The Board of Governors of the Federal Reserve System will also host a day of FSRDC business meetings on September 21, 2023, which will include FSRDC Executive Directors, federal agency partners, Census Bureau staff, and other stakeholders. There will be a separate registration process for this by-invitation meeting.

Presentation: What do Unions do? 3-29-23

Please join us on March 29th  at 1:00 PM EST for the next installment of the FSRDC Presentation Series. Dr. Liu Yang from the University of Maryland will present her RDC research titled, “What do Unions do? Wages, Incentives, and Investments.”
The presentation series is available to the public and you should feel welcome to send the attached flyer to anyone who may be interested.
The login information is available below as well as in the attached flyer.
Thank you and I look forward to seeing you in the presentation series!
Very best wishes,
Bryce Hannibal
WebEX login info:

Date and time: 

Wednesday, Mar 29, 2023 1:00-2:00 pm | EST 

Join link:  https://uscensus.webex.com/uscensus/j.php?MTID=ma50e8d57314c9a5e936ffe734281c776

Webinar number, if needed:  2762 068 4056 

Webinar password, if needed:  #Census1  

New Platform for Submitting FSRDC Proposals

Here is the announcement for the new proposal process.  Please be sure to talk to me before submitting something here.


The Interagency Council on Statistical Policy has announced that the standard application process, or SAP, began accepting applications on December 8, 2022. The announcement marks an important milestone for the federal statistical system. For the first time, primary statistical agencies and units have coordinated and agreed to use the same application for access to their restricted-use data assets. The Census Bureau’s Federal Statistical Research Data Center (FSRDC) program is proud to be part of this groundbreaking accomplishment.

Information about the full SAP metadata catalog, including this agency’s confidential data assets, can be found on the platform at www.researchdatagov.org.

The FSRDC program is now accepting applications through the SAP Portal. Assistance from an FSRDC administrator will greatly reduce the need for future revisions to your application.

Users with questions about existing applications or arrangements for use of restricted-use data should contact their local FSRDC administrator, Robert Thomas, directly at robert.r.thomas@census.gov. More information about the transition to the SAP can be found on the SAP informational webpage and within the Frequently Asked Questions.

Email questions or comments to ced.fsrdc.info@census.gov.

2023 WiscRDC Small Grant Competition (due 03/31/2023)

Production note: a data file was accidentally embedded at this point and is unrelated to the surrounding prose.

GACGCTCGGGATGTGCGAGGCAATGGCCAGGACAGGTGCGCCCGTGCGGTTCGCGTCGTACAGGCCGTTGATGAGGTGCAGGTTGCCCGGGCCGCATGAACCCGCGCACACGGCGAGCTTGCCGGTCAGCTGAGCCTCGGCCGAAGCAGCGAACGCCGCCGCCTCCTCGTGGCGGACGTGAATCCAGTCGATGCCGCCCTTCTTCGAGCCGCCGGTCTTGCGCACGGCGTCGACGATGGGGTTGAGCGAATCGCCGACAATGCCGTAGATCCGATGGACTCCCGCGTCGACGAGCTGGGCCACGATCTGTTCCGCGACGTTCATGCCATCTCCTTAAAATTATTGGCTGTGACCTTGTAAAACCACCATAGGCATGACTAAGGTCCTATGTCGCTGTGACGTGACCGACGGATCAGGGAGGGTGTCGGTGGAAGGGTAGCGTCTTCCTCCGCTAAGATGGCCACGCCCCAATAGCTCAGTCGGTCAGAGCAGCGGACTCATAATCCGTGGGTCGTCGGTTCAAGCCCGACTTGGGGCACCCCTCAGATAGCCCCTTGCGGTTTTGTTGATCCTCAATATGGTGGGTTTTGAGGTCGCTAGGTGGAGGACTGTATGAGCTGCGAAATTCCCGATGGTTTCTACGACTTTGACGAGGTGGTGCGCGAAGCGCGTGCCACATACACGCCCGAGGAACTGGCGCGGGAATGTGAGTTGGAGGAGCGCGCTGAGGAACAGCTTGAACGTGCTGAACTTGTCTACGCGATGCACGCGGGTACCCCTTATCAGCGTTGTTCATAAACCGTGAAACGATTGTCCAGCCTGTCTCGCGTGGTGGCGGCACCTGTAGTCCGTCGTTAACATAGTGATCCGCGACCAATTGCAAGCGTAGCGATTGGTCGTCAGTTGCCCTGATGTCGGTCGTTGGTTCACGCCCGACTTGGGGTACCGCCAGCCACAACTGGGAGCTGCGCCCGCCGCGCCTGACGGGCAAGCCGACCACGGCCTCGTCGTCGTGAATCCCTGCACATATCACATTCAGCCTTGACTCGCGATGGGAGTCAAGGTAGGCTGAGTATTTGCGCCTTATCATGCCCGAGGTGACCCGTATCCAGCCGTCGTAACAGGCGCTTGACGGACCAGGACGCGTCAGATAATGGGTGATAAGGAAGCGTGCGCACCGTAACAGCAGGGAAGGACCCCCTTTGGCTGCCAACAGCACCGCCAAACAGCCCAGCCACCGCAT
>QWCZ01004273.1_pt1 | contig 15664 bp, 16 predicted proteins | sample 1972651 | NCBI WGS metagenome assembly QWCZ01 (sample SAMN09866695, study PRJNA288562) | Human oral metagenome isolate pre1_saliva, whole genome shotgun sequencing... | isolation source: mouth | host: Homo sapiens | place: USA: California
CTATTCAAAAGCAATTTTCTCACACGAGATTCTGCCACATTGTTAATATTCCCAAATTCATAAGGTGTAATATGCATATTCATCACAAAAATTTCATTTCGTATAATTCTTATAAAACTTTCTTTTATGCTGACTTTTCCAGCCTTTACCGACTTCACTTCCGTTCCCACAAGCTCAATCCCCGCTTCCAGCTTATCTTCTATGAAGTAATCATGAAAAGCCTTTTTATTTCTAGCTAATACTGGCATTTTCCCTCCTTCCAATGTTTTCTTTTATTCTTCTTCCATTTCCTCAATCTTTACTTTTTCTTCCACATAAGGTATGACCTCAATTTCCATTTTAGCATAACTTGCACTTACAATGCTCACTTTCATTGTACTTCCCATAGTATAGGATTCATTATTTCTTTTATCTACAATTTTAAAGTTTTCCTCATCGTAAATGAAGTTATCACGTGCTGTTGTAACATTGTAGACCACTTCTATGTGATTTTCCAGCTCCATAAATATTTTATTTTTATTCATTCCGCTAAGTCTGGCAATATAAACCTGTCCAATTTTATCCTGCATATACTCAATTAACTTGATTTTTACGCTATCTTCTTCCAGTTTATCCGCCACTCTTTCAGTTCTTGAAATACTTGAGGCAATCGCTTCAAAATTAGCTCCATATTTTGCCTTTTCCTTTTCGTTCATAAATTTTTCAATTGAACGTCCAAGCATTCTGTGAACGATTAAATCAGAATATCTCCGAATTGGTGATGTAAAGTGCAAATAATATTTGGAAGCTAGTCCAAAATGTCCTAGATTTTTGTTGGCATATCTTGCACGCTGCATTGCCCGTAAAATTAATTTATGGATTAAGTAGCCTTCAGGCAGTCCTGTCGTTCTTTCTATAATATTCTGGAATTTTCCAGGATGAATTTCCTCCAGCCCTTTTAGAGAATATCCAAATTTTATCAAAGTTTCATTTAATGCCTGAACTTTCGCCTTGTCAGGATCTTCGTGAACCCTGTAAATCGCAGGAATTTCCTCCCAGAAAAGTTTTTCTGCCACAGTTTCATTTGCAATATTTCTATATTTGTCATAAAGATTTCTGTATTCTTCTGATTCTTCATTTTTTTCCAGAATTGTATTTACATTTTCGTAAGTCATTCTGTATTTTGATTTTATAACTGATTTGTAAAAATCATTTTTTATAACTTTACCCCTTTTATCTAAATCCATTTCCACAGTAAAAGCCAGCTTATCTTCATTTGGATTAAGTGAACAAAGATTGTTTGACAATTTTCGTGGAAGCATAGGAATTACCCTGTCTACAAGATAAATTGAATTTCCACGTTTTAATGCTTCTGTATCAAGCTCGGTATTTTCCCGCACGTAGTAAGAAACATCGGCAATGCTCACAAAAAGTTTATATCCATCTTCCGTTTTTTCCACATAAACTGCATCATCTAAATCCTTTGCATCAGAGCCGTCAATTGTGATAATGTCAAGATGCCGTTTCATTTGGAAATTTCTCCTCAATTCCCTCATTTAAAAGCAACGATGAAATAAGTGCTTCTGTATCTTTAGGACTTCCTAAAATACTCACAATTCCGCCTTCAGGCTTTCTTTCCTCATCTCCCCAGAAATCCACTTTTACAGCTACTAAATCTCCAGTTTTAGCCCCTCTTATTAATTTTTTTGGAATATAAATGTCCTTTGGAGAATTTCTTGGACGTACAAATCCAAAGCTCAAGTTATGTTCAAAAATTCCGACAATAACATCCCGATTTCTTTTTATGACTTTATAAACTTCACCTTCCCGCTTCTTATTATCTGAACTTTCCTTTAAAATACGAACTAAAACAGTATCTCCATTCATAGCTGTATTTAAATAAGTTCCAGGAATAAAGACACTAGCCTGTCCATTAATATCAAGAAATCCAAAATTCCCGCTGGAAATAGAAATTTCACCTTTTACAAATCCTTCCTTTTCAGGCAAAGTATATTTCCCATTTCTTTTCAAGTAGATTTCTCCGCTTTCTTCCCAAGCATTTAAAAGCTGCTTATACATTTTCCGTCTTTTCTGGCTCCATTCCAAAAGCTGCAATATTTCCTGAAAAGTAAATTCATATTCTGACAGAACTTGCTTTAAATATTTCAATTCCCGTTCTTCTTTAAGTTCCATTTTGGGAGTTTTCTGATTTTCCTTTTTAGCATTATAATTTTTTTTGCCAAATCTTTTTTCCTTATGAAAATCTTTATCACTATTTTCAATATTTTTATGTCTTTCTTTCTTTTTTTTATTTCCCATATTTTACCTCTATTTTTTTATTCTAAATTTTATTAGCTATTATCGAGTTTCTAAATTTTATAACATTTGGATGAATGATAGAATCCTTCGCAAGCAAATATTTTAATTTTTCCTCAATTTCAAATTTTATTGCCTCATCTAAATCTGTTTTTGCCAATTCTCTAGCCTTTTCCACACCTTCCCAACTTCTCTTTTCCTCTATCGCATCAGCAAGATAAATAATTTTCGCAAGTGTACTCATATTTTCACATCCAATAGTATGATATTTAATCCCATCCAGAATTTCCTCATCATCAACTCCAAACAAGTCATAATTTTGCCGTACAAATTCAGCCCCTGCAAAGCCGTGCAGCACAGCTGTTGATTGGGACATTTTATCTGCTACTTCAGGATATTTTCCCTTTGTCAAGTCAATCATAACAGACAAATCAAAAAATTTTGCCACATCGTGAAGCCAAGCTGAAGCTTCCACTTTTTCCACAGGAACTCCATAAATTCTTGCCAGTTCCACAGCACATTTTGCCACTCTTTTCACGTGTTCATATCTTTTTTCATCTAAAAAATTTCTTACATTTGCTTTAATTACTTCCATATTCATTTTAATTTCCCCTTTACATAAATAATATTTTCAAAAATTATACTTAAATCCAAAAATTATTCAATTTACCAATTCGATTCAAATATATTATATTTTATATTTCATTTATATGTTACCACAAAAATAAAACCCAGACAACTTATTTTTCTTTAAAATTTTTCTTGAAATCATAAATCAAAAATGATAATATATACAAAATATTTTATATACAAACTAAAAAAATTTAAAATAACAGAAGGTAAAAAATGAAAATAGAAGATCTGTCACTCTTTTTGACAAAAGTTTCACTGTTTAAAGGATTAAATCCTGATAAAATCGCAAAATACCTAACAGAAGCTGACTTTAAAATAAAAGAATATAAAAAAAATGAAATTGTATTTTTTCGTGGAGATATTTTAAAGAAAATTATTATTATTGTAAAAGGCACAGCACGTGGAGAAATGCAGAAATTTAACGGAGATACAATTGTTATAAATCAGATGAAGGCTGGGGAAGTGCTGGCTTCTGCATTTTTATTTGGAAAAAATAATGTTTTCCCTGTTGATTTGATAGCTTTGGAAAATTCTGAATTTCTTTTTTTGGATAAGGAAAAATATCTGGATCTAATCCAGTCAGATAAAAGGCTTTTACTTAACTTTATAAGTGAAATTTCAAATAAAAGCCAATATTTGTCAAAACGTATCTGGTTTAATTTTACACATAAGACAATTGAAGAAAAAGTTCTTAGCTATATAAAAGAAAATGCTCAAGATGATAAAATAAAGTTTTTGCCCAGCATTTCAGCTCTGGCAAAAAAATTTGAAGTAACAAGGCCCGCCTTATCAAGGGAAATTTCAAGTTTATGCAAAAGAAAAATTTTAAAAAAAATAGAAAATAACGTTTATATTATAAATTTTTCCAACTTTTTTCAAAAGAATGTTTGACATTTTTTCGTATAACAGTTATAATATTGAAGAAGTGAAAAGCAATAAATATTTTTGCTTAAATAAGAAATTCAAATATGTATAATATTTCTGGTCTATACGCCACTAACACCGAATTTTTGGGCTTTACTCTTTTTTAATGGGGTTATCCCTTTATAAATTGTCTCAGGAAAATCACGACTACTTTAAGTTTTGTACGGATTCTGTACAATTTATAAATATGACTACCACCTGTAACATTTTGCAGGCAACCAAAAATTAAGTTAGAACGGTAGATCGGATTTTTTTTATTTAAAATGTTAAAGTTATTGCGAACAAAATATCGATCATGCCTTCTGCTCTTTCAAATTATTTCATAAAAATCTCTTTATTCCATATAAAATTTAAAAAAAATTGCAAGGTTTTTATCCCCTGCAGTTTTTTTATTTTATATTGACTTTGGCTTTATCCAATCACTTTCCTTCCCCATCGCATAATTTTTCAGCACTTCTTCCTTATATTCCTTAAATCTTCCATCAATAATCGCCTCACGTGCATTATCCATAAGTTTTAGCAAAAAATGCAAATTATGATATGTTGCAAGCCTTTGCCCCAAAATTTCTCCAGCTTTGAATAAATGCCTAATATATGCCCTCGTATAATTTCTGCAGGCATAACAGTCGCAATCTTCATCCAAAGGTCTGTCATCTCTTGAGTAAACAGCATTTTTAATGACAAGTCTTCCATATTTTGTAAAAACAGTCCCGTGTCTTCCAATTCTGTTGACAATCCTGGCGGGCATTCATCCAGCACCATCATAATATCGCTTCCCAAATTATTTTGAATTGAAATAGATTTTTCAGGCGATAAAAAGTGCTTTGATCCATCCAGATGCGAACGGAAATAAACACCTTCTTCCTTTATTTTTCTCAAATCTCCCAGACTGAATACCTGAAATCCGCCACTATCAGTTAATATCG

2023 WiscRDC Small Grant Competition

Request for Proposals: deadline 03/31/2023

The WiscRDC (https://rdc.wisc.edu/) is pleased to announce a grant competition to support 46 projects using data at WiscRDC. This competition is supported by the University of WisconsinMadison Office of the Vice Chancellor for Research and Graduate Education (OVCRGE) with funding from the Wisconsin Alumni Research Foundation (WARF).

Research Focus
Proposals on all topics are invited, as long as the proposal uses data available at WiscRDC.

All graduate students, faculty, and researchers on all UW campuses are invited to apply. Grants can be single or multiinvestigator.

Grants will range in value from $1545K, depending on the proposed duration of the project (regular access fee to WiscRDC is $15K per project per year). Awarded funds will be paid directly to WiscRDC in the form of access fee.

Application Process
By 03/31/2023, please submit to Dr. Yang Wang (ywang26@wisc.edu) your CV and a 23 page proposal that contains:

  • Specific Aims
  • Significance
  • Innovation
  • Data, including details on which datasets at WiscRDC will be used
  • Methods
  • Timeline

In the subject line, please include your name and “Proposal for WiscRDC Small Grant”.

Selection Criteria
Proposals will be evaluated for

  •  Use of WiscRDC data 
  • Potential impact of research
  • Probability of continued use of WiscRDC data in future projects
  • Credentials of investigators.

Early investigators and researchers who are new to WiscRDC are particularly encouraged to apply.

Notice of Final Decision
Final decisions will be made by 05/31/2023

Annual Integrated Economic Survey

The Annual Integrated Economic Survey (AIES) is a re-engineered survey designed to integrate and replace seven existing annual business surveys into a streamlined single survey instrument. It is designed to be easier for businesses to complete, result in better and more timely data, and allow the Census Bureau to operate more efficiently to reduce costs. The AIES will provide key yearly measures of economic activity including the only comprehensive national and subnational data on business revenues, expenses, and assets on an annual basis.  We plan to conduct the AIES annually, starting in 2024.

The existing surveys integrated into the AIES include:

  • Annual Retail Trade Survey (ARTS)
  • Annual Wholesale Trade Survey (AWTS)
  • Service Annual Survey (SAS)
  • Annual Survey of Manufactures (ASM)
  • Annual Capital Expenditures Survey (ACES)
  • Manufacturers’ Unfilled Orders Survey (M3UFO)
  • Report of Organization (COS).

It is a company-based survey that:

  • Covers domestic, nonfarm employer businesses with operations during the survey year.
  • Samples approximately 380,000 small, medium, and large companies.
  • Includes most industries across the economy; and
  • Spans most geographic areas of the United States, including all 50 states and the District of Columbia.

Annual Integrated Economic Survey (census.gov)

Presentation: Nicolas Ziebarth Nov. 30th

Please join us on November 30th at 1:00 PM ET  for the next presentation in the FSRDC Presentation Series. Nicolas Ziebarth from Auburn will be presenting his work, coauthored with Chris Vickers, titled The Effects of the National War Labor Board on Labor Income Inequality.
Join link:

Webinar/Access number (if needed):

2762 004 4359

Webinar password (if needed):

Thanks you and I look forward to seeing you at Nicolas’ presentation.